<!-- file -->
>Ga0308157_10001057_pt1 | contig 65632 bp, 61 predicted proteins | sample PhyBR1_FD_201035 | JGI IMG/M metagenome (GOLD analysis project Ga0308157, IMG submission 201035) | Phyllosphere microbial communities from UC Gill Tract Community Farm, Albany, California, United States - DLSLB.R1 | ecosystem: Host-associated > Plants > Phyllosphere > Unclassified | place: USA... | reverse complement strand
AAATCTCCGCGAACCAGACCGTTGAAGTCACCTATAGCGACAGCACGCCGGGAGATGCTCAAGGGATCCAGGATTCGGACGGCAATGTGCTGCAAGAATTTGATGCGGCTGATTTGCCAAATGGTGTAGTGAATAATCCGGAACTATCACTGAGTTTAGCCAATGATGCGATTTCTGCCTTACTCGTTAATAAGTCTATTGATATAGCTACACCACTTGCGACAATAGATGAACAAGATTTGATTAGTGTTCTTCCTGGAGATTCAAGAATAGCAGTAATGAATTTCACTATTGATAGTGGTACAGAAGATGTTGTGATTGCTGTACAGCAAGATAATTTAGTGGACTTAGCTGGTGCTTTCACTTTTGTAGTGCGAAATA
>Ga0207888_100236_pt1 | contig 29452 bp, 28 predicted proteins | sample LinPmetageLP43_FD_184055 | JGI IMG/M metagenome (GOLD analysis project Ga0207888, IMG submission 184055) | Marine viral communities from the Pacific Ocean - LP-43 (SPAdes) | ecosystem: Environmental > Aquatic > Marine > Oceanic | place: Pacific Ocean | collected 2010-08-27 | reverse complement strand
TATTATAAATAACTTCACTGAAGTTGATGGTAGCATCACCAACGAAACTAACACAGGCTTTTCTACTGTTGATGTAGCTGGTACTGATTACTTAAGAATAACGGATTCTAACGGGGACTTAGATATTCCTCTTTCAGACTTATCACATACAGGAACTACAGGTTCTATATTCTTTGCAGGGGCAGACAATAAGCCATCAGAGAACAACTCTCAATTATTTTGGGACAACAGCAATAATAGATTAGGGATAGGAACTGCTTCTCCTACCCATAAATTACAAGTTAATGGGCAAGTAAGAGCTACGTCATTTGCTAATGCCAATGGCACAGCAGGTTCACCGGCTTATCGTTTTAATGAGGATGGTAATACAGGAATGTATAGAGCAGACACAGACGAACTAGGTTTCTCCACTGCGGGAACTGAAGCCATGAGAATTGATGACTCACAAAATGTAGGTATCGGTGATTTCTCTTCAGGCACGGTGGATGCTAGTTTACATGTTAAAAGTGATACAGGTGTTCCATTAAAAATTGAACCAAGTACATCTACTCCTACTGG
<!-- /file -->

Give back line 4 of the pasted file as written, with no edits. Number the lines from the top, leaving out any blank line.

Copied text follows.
TATTATAAATAACTTCACTGAAGTTGATGGTAGCATCACCAACGAAACTAACACAGGCTTTTCTACTGTTGATGTAGCTGGTACTGATTACTTAAGAATAACGGATTCTAACGGGGACTTAGATATTCCTCTTTCAGACTTATCACATACAGGAACTACAGGTTCTATATTCTTTGCAGGGGCAGACAATAAGCCATCAGAGAACAACTCTCAATTATTTTGGGACAACAGCAATAATAGATTAGGGATAGGAACTGCTTCTCCTACCCATAAATTACAAGTTAATGGGCAAGTAAGAGCTACGTCATTTGCTAATGCCAATGGCACAGCAGGTTCACCGGCTTATCGTTTTAATGAGGATGGTAATACAGGAATGTATAGAGCAGACACAGACGAACTAGGTTTCTCCACTGCGGGAACTGAAGCCATGAGAATTGATGACTCACAAAATGTAGGTATCGGTGATTTCTCTTCAGGCACGGTGGATGCTAGTTTACATGTTAAAAGTGATACAGGTGTTCCATTAAAAATTGAACCAAGTACATCTACTCCTACTGG